When you unwrap it, break off a piece and stick it in your mouth, it doesn't remind you of the pyramids, a suspension bridge or a skyscraper; but chocolate, says materials scientist Mark Miodownik, "is one of our greatest engineering creations."
True, it begins with a cocoa bean plucked from a tree. But no one would eat a raw cocoa bean. "It tastes revolting," Miodownik says in his new book, Stuff Matters.
But cut it, leave it, roast it, tinker with it for a couple of centuries (and add sugar) ...
... and cocoa beans can be totally transformed. Chocolate now melts in our mouths, floods our senses with flavor, and might — just might — Miodownik suggests, get us to have fewer babies (and thereby save the planet). Let's start with the bean.
Chocolate bars have a circus trick, an "Oh, my" moment: They're solid when you unwrap them. They make a satisfying snap when you break off a piece. But then, when you put that piece into your mouth, when it's resting on your tongue, it turns liquid. A chocolate bar, Miodownik says, jumps states so quickly, it is, in effect, a paradox: "a solid drink ... made possible by engineering."
The secret ingredient is cocoa butter, stored in the form of large molecules called triglycerides that come with three (thus the "tri") prongs. Inside the chocolate, these fat molecules are jammed together but sensitive to temperature. They can sit very loosely, like this ...
... or more tightly, like this ...
... or ( I'm redrawing this from Mark's book) more richly intermeshed, like this:
The denser the package, the harder the chocolate. So when you break off a piece, it's more interlocked, like the third drawing. If you've left it out on a table in the sun, and it's gotten gooey and melty, it's more like the top drawings.
If the candy company has been careful, your candy bar should not have experienced temperatures higher than 18 degrees Celsius (64 degrees Fahrenheit).
"Now, in your mouth," Mark writes, "they experience higher temperatures for the first time. This is the moment they have been created for. It is their first and last performance. As they warm up and reach the threshold of [your body temperature, 98.6 degrees F], they start to melt. This frees them to move around as a liquid."
Once it starts to flow, says Miodownik, chocolate is soothing and comforting, but it is also exciting and — not to put too fine a point on it — seems to satisfy more than a physical hunger.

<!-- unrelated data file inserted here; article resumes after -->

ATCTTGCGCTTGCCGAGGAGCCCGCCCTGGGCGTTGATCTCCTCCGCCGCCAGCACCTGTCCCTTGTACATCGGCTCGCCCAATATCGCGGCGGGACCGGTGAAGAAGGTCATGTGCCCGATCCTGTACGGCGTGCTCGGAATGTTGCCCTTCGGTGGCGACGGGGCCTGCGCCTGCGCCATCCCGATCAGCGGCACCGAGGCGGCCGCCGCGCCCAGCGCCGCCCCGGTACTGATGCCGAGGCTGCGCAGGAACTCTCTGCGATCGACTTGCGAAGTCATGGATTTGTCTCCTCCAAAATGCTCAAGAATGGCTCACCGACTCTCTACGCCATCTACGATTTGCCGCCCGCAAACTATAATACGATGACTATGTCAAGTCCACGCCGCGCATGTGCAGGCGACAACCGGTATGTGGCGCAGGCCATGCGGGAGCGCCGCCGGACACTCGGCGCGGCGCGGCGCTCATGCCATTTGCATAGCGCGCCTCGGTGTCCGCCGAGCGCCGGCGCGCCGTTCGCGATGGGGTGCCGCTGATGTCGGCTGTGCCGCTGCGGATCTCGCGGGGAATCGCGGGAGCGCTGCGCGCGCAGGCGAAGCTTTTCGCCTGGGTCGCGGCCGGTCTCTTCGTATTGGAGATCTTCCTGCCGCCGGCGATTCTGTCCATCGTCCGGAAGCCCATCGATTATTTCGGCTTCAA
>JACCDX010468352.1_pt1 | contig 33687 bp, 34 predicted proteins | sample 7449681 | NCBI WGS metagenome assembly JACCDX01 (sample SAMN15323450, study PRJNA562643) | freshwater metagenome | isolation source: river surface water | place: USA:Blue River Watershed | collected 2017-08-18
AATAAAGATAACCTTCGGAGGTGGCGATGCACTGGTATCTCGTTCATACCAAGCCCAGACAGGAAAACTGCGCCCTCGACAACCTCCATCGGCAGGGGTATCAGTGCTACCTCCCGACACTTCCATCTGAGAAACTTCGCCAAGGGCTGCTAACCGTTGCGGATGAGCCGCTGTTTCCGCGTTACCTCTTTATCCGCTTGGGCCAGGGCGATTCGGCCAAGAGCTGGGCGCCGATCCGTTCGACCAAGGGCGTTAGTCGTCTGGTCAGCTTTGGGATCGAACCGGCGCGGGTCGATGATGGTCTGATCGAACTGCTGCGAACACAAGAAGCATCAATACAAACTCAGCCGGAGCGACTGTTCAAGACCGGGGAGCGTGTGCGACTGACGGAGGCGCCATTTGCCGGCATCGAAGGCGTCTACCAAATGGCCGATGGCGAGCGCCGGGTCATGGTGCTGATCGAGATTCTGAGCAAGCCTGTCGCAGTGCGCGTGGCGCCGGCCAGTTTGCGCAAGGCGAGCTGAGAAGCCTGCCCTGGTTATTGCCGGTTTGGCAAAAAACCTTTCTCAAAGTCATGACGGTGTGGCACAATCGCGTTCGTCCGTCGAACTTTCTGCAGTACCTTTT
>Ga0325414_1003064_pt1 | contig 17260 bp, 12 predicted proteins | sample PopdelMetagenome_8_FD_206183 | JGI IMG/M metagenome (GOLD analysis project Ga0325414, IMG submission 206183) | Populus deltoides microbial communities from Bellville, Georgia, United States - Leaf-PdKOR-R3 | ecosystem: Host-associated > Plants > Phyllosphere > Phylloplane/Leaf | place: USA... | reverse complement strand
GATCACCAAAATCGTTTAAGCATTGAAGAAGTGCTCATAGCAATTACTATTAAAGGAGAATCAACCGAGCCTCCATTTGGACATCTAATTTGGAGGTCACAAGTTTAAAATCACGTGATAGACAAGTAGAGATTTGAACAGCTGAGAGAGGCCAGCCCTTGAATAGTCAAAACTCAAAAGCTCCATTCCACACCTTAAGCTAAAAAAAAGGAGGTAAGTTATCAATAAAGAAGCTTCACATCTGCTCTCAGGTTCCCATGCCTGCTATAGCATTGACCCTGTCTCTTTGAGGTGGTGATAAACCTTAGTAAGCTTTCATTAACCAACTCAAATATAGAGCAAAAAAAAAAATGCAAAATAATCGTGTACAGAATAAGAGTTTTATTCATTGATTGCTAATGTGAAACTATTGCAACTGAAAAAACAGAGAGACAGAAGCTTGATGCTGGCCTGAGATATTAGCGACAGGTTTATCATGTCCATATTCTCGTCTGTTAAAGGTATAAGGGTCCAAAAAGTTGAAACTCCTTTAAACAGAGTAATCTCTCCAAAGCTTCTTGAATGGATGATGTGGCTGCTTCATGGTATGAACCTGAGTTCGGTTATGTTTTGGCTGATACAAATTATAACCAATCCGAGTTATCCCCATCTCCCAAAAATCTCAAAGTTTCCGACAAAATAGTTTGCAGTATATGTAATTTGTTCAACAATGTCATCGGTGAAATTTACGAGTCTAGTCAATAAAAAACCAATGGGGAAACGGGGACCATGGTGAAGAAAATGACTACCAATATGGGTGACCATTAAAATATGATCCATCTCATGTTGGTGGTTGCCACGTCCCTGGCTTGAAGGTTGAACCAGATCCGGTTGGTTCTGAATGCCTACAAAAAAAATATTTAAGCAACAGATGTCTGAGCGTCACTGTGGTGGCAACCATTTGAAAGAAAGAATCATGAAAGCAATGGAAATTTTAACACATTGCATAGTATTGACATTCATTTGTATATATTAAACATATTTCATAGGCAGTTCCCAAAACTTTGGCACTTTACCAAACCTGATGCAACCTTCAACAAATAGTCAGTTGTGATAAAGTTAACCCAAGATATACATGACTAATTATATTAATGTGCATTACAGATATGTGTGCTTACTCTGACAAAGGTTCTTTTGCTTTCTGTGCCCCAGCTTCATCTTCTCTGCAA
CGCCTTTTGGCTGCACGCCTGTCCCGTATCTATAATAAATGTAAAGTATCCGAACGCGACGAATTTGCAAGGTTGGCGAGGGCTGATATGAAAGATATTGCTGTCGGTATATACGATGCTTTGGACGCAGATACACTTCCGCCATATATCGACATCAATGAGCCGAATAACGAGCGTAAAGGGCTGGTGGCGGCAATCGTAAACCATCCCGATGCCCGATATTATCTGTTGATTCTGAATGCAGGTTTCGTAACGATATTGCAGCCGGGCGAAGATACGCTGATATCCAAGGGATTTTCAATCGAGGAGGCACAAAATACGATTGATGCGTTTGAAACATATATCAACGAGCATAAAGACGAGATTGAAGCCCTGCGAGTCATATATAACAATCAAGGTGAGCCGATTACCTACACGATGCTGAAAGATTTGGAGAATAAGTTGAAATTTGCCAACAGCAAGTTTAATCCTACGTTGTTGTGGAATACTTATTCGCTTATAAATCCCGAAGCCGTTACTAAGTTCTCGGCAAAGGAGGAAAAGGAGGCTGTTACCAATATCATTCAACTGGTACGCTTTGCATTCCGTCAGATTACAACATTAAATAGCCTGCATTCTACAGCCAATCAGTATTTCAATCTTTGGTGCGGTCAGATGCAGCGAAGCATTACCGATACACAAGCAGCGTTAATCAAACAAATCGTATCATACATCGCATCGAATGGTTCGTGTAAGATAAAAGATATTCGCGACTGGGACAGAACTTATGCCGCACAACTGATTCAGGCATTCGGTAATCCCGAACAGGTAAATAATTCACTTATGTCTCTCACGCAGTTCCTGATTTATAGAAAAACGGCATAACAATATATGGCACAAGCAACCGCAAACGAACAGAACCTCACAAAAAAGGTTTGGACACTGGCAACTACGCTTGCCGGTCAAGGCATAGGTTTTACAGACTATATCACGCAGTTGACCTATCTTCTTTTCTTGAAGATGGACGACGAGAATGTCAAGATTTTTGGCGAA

Is Chocolate Better Than Kissing?
People (it's no secret) really like chocolate. The signs are everywhere. Chocolate billionaires proliferate on the Forbes list of the richest people in the world (Michele Ferrero of Italy, who makes Nutella, is worth $27 billion; Forrest Mars, Jacqueline Mars and John Mars, who make Milky Ways, Snickers and M&Ms, are collectively worth about $60 billion).
Then there's the science. In 2007, David Lewis, a psychologist now at Mindlab International in Britain, recruited a small number of couples, all in their 20s, attached electrodes to their scalps, monitored their hearts and asked them to suck on pieces of dark chocolate. Which they did.
Next he asked them to kiss. Which they did.
Then he compared the effect on their bodies — kissing versus tasting chocolate. It wasn't a big study (six couples) and it hasn't been repeated as far as I know, and it may have been sponsored by food companies. But his findings, according to a BBC report, were very pronounced:
Both kissing and chocolate raised heart rates. But chocolate's effect was longer lasting and more powerful. The buzz from chocolate, Lewis told the BBC, "in many cases lasted four times as long as the most passionate kiss." Even with its caffeine, sugar and stimulants, "chocolate's power really surprised us," Lewis said.
"The study also found that as the chocolate started melting, all regions of the brain received a boost far more intense and longer lasting than the excitement seen with the kissing," according to the BBC.
Is Chocolate Better Than Sex?
These findings, Mark Miodownik writes, "point to a genuine truth about chocolate: For many, it is better than sex."
He then looks up the countries with the highest consumption of chocolate. Sixteen of the top 20, he notices, are located in Northern Europe. Switzerland is the leader; then there's Ireland, the U.K., Austria, Belgium, Germany.
Just for fun, I looked up the fertility rates in these countries and found that, with two exceptions (Ireland and France), women in chocolate-loving countries happen to have fewer than two babies — that's below the replacement rate. If that continues, these countries will get decidedly smaller.
Is chocolate sometimes a substitute for baby-making? Possibly. Or maybe it's just the cold. Notice, there's no tropical country on the Love-Chocolate List. Chocolate doesn't taste as good when it's warm. Either the candy bars melt on the shelves or get put in the fridge (where they are gobbled before they are ready to melt, spoiling the solid-to-liquid experience.) "This problem may explain, perhaps," Mark writes, "why the Mesoamericans, who first invented chocolate in the tropics, never created a solid bar but consumed it only as a drink."
OK, there are, of course, many other things that affect a country's fertility rate. But still, maybe, just maybe, it would be worthwhile to think about trying this: a worldwide chocolate experiment. We rejigger chocolate one more time, so it is less temperature sensitive. Then we take these new, dark, melt-in-your-mouth bars and make them available to young people all over the world — for free. Wait a generation, and see what happens.
If the world starts to have fewer babies, if the population boom subsides, freeing up resources, allowing for cleaner air, more wild spaces, more butterflies, more panthers, more trees, more beauty, we can then turn together to those little brown bars, and say (just before we swallow), "Thank you, chocolate."